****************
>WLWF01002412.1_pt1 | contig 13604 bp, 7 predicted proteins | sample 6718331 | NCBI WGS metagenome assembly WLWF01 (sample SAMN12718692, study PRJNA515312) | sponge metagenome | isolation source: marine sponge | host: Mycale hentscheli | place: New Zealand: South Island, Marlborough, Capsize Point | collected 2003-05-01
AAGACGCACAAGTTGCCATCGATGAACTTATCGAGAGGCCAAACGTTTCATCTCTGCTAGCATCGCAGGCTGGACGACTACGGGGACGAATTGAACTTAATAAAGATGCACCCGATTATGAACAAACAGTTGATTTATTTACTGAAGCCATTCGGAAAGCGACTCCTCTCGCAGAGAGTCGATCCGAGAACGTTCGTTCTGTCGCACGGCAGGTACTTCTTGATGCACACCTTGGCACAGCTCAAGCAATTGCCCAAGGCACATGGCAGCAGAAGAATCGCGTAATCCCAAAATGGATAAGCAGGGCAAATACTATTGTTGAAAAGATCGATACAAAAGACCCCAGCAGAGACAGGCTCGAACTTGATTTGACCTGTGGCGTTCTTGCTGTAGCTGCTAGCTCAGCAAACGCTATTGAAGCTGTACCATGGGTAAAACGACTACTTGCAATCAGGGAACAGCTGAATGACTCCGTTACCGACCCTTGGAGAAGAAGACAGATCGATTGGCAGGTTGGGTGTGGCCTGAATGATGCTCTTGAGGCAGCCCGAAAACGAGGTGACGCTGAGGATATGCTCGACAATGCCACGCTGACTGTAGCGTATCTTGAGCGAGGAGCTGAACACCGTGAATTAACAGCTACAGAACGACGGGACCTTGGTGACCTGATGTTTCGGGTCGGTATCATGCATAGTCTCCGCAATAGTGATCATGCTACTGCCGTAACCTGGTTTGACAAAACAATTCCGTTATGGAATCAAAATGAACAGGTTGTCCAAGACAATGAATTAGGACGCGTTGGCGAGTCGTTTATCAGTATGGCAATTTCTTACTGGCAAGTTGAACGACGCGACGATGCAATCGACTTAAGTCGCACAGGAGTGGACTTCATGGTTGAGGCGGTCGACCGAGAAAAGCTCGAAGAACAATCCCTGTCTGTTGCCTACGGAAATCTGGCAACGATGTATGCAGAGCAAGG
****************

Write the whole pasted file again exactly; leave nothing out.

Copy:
>WLWF01002412.1_pt1 | contig 13604 bp, 7 predicted proteins | sample 6718331 | NCBI WGS metagenome assembly WLWF01 (sample SAMN12718692, study PRJNA515312) | sponge metagenome | isolation source: marine sponge | host: Mycale hentscheli | place: New Zealand: South Island, Marlborough, Capsize Point | collected 2003-05-01
AAGACGCACAAGTTGCCATCGATGAACTTATCGAGAGGCCAAACGTTTCATCTCTGCTAGCATCGCAGGCTGGACGACTACGGGGACGAATTGAACTTAATAAAGATGCACCCGATTATGAACAAACAGTTGATTTATTTACTGAAGCCATTCGGAAAGCGACTCCTCTCGCAGAGAGTCGATCCGAGAACGTTCGTTCTGTCGCACGGCAGGTACTTCTTGATGCACACCTTGGCACAGCTCAAGCAATTGCCCAAGGCACATGGCAGCAGAAGAATCGCGTAATCCCAAAATGGATAAGCAGGGCAAATACTATTGTTGAAAAGATCGATACAAAAGACCCCAGCAGAGACAGGCTCGAACTTGATTTGACCTGTGGCGTTCTTGCTGTAGCTGCTAGCTCAGCAAACGCTATTGAAGCTGTACCATGGGTAAAACGACTACTTGCAATCAGGGAACAGCTGAATGACTCCGTTACCGACCCTTGGAGAAGAAGACAGATCGATTGGCAGGTTGGGTGTGGCCTGAATGATGCTCTTGAGGCAGCCCGAAAACGAGGTGACGCTGAGGATATGCTCGACAATGCCACGCTGACTGTAGCGTATCTTGAGCGAGGAGCTGAACACCGTGAATTAACAGCTACAGAACGACGGGACCTTGGTGACCTGATGTTTCGGGTCGGTATCATGCATAGTCTCCGCAATAGTGATCATGCTACTGCCGTAACCTGGTTTGACAAAACAATTCCGTTATGGAATCAAAATGAACAGGTTGTCCAAGACAATGAATTAGGACGCGTTGGCGAGTCGTTTATCAGTATGGCAATTTCTTACTGGCAAGTTGAACGACGCGACGATGCAATCGACTTAAGTCGCACAGGAGTGGACTTCATGGTTGAGGCGGTCGACCGAGAAAAGCTCGAAGAACAATCCCTGTCTGTTGCCTACGGAAATCTGGCAACGATGTATGCAGAGCAAGG